WASHINGTON -- While the Supreme Court justices took up health care, opponents of Arizona's extreme immigration law looked ahead.
Eleven attorneys general filed an amicus brief on Monday in support of the federal government's suit against the law, SB 1070, which the Supreme Court will hear in April. Nearly 70 House Democrats, led by Rep. Raul Grijalva (D-Ariz.), filed a separate, but similar, brief.
The fight over Arizona's immigration law, though slightly lower profile than the constitutionality question on health care, is likely to provoke a firestorm as the Obama administration pits itself against Republican state lawmakers who attempted to take up enforcement of immigration law on their own.
The Justice Department sued Arizona in July 2010, two months after the law was passed, to block measures that government lawyers argued were unconstitutional. A few of those provisions were blocked before the end of the month, including measures requiring police to check immigration status of those they suspected to be in the country illegally or violators of offenses that could lead to deportation.
Opponents say the law is unconstitutional because it preempts the federal role to police immigration, an argument echoed in both "friend of the court" briefs. But they also said the law is harmful for other reasons, such as diverting police efforts from other issues.
"We're not being asked to choose between the Constitution and an effective state law," Grijalva, co-chairman of the Congressional Progressive Caucus, said in a statement. "We're being asked to choose between the Constitution and an ineffective, one-sided, intentionally divisive political stunt."
New York Attorney General Eric Schneiderman, who led the effort by state attorneys general against SB 1070, said the Arizona law "completely undercuts" federal enforcement efforts. The attorneys general of California, Connecticut, Hawaii, Illinois, Iowa, Maryland, Massachusetts, Oregon, Rhode Island and Vermont also joined the brief.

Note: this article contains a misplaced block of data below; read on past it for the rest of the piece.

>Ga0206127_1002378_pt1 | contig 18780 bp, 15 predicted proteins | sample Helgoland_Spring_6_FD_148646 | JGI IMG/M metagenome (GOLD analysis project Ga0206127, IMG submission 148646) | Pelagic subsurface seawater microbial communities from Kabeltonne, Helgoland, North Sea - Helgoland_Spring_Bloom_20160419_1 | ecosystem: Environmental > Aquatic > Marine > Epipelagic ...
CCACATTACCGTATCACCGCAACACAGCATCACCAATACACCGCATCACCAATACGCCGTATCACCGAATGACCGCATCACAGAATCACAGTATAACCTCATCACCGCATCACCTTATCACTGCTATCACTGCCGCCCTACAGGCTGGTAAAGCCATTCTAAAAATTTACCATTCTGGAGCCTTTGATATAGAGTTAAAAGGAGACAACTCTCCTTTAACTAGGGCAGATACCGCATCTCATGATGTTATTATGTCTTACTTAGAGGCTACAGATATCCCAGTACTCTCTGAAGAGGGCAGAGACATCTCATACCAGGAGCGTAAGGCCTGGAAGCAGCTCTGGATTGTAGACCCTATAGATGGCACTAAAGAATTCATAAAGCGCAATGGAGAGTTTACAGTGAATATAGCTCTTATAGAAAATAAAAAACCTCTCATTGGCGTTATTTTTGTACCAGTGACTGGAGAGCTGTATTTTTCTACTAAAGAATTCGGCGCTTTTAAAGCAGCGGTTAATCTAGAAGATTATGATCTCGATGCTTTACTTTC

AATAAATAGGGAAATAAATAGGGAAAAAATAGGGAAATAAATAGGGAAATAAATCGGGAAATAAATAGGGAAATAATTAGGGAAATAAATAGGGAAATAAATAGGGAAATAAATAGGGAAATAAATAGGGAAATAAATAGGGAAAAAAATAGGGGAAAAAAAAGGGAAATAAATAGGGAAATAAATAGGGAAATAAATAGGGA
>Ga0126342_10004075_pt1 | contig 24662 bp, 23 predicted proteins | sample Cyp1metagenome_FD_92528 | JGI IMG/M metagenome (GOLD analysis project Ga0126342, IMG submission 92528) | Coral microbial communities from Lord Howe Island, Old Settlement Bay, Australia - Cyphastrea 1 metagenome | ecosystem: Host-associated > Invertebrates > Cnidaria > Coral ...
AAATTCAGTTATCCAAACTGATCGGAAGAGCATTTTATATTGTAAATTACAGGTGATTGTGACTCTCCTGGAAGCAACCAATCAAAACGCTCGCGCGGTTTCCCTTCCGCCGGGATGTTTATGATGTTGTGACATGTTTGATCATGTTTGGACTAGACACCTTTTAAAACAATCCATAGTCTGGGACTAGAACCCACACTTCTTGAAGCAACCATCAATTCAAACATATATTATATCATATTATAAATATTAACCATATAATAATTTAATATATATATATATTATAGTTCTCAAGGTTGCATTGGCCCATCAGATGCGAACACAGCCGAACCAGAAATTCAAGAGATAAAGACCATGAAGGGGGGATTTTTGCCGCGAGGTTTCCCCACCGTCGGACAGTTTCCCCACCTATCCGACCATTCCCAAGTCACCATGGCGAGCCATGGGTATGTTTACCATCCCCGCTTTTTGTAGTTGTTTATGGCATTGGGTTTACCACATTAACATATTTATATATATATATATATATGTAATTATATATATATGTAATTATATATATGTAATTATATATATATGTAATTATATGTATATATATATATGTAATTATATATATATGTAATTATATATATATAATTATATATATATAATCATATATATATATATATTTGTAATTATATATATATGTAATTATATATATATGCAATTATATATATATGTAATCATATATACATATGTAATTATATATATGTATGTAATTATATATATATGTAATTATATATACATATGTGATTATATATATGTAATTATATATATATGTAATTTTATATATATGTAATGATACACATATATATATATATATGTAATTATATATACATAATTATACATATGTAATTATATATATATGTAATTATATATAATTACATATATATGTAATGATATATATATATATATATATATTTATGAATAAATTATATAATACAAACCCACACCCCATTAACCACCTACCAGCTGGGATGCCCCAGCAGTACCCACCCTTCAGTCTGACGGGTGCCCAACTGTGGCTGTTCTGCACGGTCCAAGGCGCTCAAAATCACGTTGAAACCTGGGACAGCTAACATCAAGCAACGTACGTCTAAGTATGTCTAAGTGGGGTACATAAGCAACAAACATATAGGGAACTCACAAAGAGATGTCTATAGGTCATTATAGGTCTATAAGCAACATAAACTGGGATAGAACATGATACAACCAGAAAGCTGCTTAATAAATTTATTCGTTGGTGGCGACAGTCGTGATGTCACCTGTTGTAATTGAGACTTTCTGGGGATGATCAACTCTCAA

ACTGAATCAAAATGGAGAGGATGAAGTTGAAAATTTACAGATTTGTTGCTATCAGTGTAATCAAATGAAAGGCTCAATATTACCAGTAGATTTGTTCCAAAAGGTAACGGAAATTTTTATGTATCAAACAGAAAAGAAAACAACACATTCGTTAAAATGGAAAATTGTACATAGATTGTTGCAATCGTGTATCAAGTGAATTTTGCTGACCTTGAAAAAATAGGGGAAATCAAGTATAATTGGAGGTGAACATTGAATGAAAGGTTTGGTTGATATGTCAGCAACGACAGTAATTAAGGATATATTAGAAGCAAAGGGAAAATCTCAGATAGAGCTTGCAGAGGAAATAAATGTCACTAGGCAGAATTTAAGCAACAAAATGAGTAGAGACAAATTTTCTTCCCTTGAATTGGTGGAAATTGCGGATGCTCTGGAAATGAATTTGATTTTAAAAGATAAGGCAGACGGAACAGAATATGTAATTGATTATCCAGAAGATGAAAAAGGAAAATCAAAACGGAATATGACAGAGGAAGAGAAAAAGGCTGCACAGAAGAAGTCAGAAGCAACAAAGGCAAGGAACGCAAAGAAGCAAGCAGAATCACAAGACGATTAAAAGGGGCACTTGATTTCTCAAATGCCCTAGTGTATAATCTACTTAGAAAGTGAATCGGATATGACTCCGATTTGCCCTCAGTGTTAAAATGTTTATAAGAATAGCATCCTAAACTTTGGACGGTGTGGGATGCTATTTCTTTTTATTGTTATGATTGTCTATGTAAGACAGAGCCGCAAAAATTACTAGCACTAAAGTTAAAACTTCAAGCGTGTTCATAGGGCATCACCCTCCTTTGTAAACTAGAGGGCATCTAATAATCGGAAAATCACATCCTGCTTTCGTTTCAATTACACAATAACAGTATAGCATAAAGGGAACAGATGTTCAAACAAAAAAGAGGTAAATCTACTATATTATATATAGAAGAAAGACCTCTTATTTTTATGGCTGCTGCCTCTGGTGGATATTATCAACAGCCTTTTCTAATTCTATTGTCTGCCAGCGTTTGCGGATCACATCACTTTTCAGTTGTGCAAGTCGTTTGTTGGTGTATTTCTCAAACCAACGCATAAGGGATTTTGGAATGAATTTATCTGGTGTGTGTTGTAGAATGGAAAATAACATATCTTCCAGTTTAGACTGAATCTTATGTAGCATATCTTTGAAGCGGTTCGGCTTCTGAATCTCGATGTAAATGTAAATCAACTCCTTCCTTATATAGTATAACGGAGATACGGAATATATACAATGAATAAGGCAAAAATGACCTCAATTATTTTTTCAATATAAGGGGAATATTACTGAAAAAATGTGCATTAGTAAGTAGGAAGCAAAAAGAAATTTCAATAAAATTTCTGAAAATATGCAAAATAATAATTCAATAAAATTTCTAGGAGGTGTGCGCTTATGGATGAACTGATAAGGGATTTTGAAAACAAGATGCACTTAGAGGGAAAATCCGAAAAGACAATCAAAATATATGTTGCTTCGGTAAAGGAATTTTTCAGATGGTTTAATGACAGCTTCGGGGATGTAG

Schneiderman told The Huffington Post that although he supports, and defends, states' rights to run their affairs, immigration enforcement is not an area in which they can do so without preempting the government.
"As protective as those of us who represent state governments are of the power of the states, there are some areas in which we're ultimately better off if the federal government is exercising a uniform set of policies," Schneiderman said.
Schneiderman drew a distinction between laws like SB 1070 and efforts by states such as New York to pass more immigrant-friendly measures, such as in-state tuition for undocumented students.
"The states have decisions to make about how you treat people, how your welfare system operates, your school system, your criminal justice system. How you treat people in your borders, that's the providence of the state," he said. "The decision of who gets into the country and who is expelled from the country is very different."
He said that should SB 1070 be found unconstitutional, as he believes it will, it should stop similar laws in Georgia, Alabama, South Carolina and Utah.
"I think this should resolve it," Schneiderman said. "From my point of view, this is a pretty clear area of law."